VMFS Blocksizes have always been a hot topic regarding storage performance. It has been discussed by many including Eric Siebert on ITKE and Gabe also opened a topic on VMTN and he answered his own question at the bottom. Steve Chambers wrote a great article about Disk Alignment and Blocksize on VI:OPS which also clearly states:”the VMFS block size is irrelevant for guest I/O.” Reading these articles/topics we can conclude that an 8MB blocksize opposed to a 1MB blocksize doesn’t increase performance.
But, is this really the case? Isn’t there more to it than meets the eye?
Think about thin-provisioning for a second. If you create a thin provisioned disk on a datastore with a 1MB blocksize the thin provisioned disk will grow with increments of 1MB. Hopefully you can see where I’m going. A thin provisioned disk on a datastore with an 8MB blocksize will grow in 8MB increments. Each time the thin-provisioned disk grows a SCSI reservation takes place because of meta data changes. As you can imagine an 8MB blocksize will decrease the amount of meta data changes needed, which means less SCSI reservations. Less SCSI reservations equals better performance in my book.
For the current VI3 environments, besides VDI, I hardly have any customers using thin provisioned vmdk’s. But with the upcoming version of ESX/vCenter this is likely to change because the GUI will make it possible to create thin provisioned vmdk’s. Not only during the creation of vmdk’s will thin provisioned disks be an option, but also when you initiate a Storage VMotion you will have the option to migrate to a thin provisioned disk. It’s more than likely that thin provisioned disks will become a standard in most environments to reduce the storage costs. If it does, remember that when a thin provisioned disk grows a SCSI reservation takes place and less reservations is definitely beneficial for the stability and performance of your environment.
Ken Cline says
So…is thin provisioning an argument for the use of NFS as your backing storage? No worries about SCSI reservations…
Carlo Costanzo says
Based on this and the referenced articles, it seems that an 8MB block size would be a smart option regardless of actual LUN size.
Of course remembering Ken Cline’s KISS article, http://kensvirtualreality.wordpress.com/2009/03/09/when-is-it-ok-to-default-on-your-vi/
I have to wonder why VMware chose to default to 1mb block sizes.
frank denneman says
I’m wrestling with this exact question myself. A client of mine is ready to deploy a lefthand Iscsi SAN with thin-provisioning enabled.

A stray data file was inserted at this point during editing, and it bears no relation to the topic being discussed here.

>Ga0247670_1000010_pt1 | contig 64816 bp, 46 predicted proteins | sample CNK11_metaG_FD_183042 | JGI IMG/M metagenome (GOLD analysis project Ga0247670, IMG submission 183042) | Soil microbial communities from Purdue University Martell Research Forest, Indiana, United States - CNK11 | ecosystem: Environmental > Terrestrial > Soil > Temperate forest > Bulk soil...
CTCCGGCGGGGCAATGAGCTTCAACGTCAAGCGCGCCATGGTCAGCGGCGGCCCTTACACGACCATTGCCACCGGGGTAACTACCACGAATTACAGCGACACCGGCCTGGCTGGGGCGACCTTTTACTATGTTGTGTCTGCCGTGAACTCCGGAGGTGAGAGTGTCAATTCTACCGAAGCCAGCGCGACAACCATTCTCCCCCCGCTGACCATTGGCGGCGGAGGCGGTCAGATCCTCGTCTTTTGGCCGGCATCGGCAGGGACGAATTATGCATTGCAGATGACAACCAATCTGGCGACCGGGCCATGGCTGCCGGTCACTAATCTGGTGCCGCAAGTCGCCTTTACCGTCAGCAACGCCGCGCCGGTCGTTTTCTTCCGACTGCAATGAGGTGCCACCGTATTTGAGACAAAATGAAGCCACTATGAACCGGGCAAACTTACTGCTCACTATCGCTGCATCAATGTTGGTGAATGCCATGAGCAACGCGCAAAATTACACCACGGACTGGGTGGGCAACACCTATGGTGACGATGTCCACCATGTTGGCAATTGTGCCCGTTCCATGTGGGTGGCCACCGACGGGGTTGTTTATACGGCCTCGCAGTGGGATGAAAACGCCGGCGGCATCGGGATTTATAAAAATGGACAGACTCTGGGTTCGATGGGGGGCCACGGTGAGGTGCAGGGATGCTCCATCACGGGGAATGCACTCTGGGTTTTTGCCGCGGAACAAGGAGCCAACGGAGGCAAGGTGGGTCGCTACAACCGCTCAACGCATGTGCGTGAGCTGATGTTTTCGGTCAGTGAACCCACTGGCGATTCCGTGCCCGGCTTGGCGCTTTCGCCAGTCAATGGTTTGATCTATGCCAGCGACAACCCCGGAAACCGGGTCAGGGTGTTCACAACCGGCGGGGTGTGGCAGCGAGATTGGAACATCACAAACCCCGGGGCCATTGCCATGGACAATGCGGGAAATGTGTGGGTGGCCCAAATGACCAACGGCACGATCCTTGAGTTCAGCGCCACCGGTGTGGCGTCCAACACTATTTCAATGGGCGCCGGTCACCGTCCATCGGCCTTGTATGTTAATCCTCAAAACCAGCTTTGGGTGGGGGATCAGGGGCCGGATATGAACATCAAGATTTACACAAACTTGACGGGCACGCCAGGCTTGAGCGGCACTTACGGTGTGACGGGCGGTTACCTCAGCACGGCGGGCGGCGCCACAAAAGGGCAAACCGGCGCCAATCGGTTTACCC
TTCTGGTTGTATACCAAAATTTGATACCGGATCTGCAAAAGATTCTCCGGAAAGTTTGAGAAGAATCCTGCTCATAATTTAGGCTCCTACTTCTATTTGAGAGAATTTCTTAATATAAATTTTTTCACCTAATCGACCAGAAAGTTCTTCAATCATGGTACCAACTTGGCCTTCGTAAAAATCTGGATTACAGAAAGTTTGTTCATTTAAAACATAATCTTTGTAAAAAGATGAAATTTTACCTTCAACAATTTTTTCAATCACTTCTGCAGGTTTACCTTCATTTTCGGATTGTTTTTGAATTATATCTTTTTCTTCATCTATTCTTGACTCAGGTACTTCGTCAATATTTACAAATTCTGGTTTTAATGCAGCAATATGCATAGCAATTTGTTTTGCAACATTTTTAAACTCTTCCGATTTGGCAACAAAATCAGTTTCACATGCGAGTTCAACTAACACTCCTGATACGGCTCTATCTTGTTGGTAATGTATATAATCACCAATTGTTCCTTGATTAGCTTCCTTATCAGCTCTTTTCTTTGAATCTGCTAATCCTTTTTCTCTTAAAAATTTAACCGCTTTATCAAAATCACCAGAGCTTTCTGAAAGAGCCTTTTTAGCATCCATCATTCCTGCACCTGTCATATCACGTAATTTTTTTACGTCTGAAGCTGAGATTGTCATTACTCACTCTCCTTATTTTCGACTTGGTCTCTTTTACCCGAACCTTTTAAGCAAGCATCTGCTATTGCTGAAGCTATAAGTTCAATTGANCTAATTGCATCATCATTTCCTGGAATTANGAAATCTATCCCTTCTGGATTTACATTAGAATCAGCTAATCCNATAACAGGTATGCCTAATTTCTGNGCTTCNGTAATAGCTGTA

Maybe I can try to do some testing on the new SAN.
Also remember that all VMs, unless eager zeroed thick (CLI or deployed from a template only) it will incur the dreaded double IO hit for each new block that gets written to as well. One more reason people thing IO sucks in VMware, when if you do it right it doesn’t…
Also on thin-disks, enterprise class storage from NetApp/EMC/etc… don’t generally suffer greatly from performance, so you should see perhaps a 2% degradation in performance for thin vs. thick when having to grow/write zeroes. Now if your storage array is some random SATA with a little cache it’s going to be significantly higher performance hit.
I agree Kix, and IO doesn’t suck indeed but it’s just a matter of taking everything in account when creating a design.
Thanks for the comments guys!!
I thought the VM disk files grew in increments larger than the block size? I have always seen VMs grow in increments of 16MB regardless of block size. Is this changed in vSphere or have I just been hallucinating?
frank denneman says
I think you are thinking off snapshots.
A snapshot will grow in blocks of 16MB.
Frank is right, you are talking about snapshots. Snapshots grow in chunks of 16MB.
Attila Bognar says
There was a VMworld Europe 2009 session with a note regarding VMFS: it seems there will be improvements regarding the reservation mechanism (maybe that is the reason thin provision disks will be offered). Can you confirm this?
Locking mechanism has been improved with 3.31, you can find more details in this topic over on the vmtn forums: http://communities.vmware.com/message/963043
Kix can you explain what you mean by eager zeroed thick? We may be deploying SQL Server to our VMWare cluster later this year and so I have to start thinking about maximizing I/O speed.
Frank Denneman says
Page 12 of the document “Performance Tuning Best Practices for ESX Server 3”
http://www.vmware.com/pdf/vi_performance_tuning.pdf explains the four vmdk disk types pretty well.
But what if I need a greater file size capability on my local vmfs datastore, in ESX 4 it won’t let you choose unless I’m missing something?
thanks for the quick response, I will do that in future!!